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As the intensity and frequency of strong storms increase, the potential for damage to urban trees also increases. So far, the risk of ultimate failure for partially uprooted trees and how they may recover their stability is not well understood. This study sets out to explore if and to what extent trees can regain anchoring strength after their root systems have been overloaded. In 2010, ten London Plane (Platanus × acerifolia) trees were subjected to destructive winching tests. Two trees were pulled to the ground while eight were loaded until primary anchorage failure occurred and were left standing with inclined stems.
In 2013, two trees had failed and six were re-tested nondestructively. By 2018, another tree had failed, and we tested the remaining five again. Rotational stiffness was derived for all trials and served as a nondestructive proxy for anchoring strength (R² = 0.91). After eight years, one tree had regained its original strength, while four had reached between 71 and 82% of their initial rotational stiffness. However, three trees failed during the observation period.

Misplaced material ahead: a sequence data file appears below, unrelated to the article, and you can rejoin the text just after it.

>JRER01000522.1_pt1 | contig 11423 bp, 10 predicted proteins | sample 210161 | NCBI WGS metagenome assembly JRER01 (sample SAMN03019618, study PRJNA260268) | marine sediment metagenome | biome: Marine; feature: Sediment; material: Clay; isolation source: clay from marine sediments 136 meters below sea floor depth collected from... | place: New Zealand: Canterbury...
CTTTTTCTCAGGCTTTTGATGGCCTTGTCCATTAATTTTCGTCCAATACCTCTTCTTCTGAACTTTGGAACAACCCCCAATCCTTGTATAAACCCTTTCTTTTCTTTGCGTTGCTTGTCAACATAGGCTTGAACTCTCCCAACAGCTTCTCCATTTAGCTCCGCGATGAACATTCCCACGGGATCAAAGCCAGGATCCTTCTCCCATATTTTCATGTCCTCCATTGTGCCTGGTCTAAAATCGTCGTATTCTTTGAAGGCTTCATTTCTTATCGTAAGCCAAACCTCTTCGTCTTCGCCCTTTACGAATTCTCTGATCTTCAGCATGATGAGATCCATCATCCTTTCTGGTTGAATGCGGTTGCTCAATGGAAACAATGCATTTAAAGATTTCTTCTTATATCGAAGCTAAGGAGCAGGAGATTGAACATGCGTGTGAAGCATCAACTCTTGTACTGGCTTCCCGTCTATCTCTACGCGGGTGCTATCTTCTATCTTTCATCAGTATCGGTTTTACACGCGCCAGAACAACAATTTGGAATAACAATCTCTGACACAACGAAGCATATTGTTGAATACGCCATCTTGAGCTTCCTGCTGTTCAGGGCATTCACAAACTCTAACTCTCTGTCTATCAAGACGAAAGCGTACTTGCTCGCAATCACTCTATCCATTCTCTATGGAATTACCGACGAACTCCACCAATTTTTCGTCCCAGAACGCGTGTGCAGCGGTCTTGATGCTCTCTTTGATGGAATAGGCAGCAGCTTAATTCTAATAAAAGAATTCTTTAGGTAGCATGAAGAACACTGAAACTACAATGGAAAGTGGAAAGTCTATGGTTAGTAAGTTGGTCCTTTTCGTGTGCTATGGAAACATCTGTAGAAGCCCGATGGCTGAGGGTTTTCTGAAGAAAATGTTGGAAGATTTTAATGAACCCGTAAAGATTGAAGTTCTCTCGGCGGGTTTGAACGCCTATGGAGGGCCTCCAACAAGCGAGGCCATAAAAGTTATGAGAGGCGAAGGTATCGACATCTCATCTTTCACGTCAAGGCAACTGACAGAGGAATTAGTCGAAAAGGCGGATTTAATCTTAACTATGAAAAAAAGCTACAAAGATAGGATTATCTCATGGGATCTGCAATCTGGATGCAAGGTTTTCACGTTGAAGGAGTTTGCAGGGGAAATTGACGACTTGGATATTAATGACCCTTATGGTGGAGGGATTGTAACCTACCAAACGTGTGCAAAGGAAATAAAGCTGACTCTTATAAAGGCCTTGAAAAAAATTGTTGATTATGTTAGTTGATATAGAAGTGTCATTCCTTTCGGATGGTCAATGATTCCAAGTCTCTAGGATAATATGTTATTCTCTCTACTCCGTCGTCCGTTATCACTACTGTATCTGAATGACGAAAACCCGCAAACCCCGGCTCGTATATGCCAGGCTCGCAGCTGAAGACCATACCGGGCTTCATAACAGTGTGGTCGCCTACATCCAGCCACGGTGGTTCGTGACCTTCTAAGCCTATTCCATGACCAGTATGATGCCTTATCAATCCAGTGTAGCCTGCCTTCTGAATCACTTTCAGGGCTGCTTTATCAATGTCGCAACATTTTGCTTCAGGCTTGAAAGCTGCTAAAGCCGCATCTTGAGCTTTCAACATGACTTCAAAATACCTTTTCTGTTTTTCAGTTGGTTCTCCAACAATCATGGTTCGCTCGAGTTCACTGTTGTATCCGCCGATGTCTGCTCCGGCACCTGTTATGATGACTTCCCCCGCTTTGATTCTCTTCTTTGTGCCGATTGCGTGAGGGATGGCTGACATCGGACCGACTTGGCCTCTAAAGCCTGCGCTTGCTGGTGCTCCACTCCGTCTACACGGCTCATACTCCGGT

The results indicate that partially uprooted trees may re-establish stability over time, but some will not and may fail. In our small data set, it was not possible to identify visual criteria that could provide a reliable indication of tree stability recovery, but our data support the assumption that nondestructive pulling tests can be successfully employed to determine good vigorous candidates for retention after partial uprooting.
Detter, A.; Wassenaer, P. van; Rust, S. Stability Recovery in London Plane Trees Eight Years After Primary Anchorage Failure. Arboriculture & Urban Forestry 2019, 45, 279–288.